• How will you fund it?
  • How will you position your branding/marketing?
  • Do you need to develop a website?
  • What are your core values?
  • What is your mission?
  • What is your niche?
  • What is your Year 1 target?

The more definition you can give to your social enterprise, the better your chances are of starting on the right foot.

Since building any nonprofit contains many of the similarities of doing any other business, take a look at podcasts you can listen to, to gather ideas of manufacturing or innovation. Read blogs from entrepreneurs on how to secure funding and develop a marketing plan using automation and SaaS tools to help keep your business lean in the beginning.

However, the most important thing is to make sure you choose a cause you are passionate about. Ensuring you are creating a business to help solve a problem that means a lot to you will determine your motivation.

Building any business is hard; there will be hurdles and pitfalls along the way. However, suppose your business targets a social issue that aligns with you. In that case, you’re more likely to be determined to create lasting change.

A good example of social entrepreneurial spirit within a team

Social Entrepreneurs To Follow Today

Bill Gates

Co-founder of the Bill & Melinda Gates Foundation, Gates has been responsible for many philanthropic projects attempting to impact today’s world positively. Gates’ social entrepreneurship also spilled over into Microsoft, as we saw above. If you’re interested in finding out what the foundation is committed to tackling, you can check it all out here.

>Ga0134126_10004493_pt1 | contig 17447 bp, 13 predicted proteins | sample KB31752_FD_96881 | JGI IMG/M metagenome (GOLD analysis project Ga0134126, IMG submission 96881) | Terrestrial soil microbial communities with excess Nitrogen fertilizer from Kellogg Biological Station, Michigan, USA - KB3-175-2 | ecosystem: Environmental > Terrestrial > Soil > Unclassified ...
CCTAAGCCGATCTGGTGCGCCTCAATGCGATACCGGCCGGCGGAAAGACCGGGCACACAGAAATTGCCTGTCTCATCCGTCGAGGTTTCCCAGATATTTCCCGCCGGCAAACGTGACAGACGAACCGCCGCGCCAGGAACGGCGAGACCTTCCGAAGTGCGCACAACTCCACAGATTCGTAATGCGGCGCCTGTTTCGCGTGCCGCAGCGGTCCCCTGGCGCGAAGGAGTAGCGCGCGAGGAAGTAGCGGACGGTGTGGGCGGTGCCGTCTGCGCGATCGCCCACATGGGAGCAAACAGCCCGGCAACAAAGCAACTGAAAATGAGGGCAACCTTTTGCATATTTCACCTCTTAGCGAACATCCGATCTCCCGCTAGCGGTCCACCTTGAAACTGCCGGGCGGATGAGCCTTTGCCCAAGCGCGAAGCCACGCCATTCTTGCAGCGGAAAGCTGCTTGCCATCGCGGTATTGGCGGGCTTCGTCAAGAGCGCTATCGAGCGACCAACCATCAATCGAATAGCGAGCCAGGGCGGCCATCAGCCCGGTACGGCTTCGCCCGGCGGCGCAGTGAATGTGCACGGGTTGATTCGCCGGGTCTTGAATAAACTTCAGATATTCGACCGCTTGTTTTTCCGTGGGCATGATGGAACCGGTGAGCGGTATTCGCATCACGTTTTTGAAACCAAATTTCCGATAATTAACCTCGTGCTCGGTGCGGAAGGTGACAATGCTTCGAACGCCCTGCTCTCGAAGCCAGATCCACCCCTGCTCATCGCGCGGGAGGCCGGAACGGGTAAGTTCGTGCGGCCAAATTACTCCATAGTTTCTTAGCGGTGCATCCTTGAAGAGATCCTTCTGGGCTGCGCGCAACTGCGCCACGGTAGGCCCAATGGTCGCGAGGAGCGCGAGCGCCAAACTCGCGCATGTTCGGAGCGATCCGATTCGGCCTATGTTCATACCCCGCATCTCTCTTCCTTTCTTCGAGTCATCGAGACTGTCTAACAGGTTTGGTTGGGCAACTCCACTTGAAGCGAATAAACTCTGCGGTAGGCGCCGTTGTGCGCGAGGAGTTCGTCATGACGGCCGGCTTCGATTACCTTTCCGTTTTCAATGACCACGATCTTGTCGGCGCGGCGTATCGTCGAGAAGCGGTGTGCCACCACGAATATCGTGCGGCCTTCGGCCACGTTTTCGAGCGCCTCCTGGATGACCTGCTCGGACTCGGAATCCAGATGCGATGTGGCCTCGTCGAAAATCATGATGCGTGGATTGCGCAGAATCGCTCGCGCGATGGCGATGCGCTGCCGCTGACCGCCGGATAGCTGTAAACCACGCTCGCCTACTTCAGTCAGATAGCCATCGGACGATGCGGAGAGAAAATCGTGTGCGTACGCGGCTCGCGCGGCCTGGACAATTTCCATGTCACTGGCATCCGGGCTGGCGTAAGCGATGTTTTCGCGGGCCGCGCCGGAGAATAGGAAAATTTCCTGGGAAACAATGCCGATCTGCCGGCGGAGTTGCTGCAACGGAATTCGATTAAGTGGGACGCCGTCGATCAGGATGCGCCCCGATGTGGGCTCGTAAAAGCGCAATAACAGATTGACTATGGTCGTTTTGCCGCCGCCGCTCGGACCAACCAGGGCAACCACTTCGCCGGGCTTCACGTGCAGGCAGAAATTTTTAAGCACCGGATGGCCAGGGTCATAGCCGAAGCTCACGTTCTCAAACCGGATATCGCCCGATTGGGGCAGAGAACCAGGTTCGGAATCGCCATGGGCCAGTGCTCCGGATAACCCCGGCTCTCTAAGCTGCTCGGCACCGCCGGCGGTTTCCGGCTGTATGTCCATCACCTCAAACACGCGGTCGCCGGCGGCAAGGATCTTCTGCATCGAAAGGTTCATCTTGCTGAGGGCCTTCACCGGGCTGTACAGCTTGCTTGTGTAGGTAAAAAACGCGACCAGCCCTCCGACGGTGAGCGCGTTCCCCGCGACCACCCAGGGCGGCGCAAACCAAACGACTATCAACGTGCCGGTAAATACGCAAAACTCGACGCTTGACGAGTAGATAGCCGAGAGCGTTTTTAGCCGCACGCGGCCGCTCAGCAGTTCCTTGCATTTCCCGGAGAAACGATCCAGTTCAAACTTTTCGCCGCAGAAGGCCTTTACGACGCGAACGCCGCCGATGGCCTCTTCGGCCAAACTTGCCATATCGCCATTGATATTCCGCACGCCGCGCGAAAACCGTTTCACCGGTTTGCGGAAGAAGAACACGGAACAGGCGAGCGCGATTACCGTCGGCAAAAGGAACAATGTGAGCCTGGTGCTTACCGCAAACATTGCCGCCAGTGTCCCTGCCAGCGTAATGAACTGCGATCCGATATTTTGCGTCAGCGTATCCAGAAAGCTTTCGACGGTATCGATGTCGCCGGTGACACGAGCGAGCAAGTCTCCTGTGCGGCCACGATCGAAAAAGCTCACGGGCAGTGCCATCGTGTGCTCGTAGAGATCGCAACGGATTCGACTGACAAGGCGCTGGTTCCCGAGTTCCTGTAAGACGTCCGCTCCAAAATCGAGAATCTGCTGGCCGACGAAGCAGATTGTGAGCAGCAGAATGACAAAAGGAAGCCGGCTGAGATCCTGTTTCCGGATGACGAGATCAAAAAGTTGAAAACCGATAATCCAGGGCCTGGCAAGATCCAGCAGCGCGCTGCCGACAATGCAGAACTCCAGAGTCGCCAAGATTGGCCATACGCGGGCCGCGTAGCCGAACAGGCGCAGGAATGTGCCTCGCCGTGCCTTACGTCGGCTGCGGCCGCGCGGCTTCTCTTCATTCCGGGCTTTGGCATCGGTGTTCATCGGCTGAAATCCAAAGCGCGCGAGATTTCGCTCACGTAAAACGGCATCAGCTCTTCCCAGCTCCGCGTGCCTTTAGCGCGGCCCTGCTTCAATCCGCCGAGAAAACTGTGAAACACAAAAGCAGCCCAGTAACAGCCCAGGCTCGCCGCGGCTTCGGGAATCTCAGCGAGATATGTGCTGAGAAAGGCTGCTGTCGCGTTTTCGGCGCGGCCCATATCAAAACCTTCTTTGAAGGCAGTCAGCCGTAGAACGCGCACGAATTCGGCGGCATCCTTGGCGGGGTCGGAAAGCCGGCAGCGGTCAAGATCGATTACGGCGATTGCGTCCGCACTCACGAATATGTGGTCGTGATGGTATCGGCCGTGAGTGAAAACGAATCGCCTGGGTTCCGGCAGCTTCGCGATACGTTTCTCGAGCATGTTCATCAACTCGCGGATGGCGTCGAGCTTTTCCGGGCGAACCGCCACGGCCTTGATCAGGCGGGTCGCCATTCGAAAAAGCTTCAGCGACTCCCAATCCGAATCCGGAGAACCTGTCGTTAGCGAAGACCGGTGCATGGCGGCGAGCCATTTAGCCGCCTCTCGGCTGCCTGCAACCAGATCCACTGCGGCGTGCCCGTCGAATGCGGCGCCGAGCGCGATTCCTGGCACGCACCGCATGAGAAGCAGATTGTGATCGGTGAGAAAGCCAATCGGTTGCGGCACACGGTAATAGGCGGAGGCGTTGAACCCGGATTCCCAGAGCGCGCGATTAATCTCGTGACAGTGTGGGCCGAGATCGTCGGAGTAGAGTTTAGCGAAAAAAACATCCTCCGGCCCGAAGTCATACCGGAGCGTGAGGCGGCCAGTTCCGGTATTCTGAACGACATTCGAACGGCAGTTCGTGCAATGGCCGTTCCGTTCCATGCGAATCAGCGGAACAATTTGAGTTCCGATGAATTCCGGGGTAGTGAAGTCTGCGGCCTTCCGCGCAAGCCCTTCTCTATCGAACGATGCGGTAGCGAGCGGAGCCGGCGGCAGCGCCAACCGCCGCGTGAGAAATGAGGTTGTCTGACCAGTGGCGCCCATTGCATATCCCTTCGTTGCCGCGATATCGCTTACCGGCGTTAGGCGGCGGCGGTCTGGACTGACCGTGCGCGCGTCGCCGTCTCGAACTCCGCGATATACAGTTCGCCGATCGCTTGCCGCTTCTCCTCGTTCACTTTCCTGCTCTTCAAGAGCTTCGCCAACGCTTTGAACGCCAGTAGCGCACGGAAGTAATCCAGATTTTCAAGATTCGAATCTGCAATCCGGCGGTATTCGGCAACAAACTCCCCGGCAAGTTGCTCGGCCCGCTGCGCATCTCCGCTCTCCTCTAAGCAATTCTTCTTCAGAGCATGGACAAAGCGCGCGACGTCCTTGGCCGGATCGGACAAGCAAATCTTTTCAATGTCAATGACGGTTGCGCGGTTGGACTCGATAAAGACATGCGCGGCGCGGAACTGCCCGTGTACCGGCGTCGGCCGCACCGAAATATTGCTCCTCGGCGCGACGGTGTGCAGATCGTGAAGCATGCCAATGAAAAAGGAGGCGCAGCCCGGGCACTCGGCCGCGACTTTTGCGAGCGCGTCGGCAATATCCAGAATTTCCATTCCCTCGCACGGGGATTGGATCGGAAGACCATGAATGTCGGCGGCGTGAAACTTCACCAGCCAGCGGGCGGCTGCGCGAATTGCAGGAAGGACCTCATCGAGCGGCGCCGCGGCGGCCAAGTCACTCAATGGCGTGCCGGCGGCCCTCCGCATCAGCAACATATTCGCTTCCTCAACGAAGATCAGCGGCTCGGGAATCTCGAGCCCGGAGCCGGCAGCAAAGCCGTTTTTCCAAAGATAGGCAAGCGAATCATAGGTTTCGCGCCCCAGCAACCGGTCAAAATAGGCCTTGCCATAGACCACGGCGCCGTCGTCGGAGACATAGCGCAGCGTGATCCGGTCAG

Muhammad Yunus

Muhammad Yunus is the founder of the Grameen Bank. This enterprise focuses on providing small loans to those living in poverty. This Bangladeshi-based social enterprise helps those communities in poverty gain access to money they would otherwise have been rejected from receiving. For his work in helping the impoverished, Yunus received a Nobel Prize and has done several talks on “The New Economics of Zero Poverty.”

Bill Drayton

Arguably one of the most influential social entrepreneurs of our time, Drayton is the founder of Ashoka: Innovators for the Public. Ashoka takes a personal approach to find, support, and provide value to social entrepreneurs globally, assisting them in creating social ventures that help communities. Drayton is also the chair of the board for “Get American Working!” and “Youth Venture.”

Shiza Shahid

Shahid is a Pakistani social entrepreneur, activist, and investor. She is also the co-founder and former CEO of the nonprofit Malala Fund, promoting education for every girl. In 2013, she was included in Time’s “30 Under 30” list of world change-makers. In 2014, she was listed in Forbes’s “30 Under 30” list of global social entrepreneurs.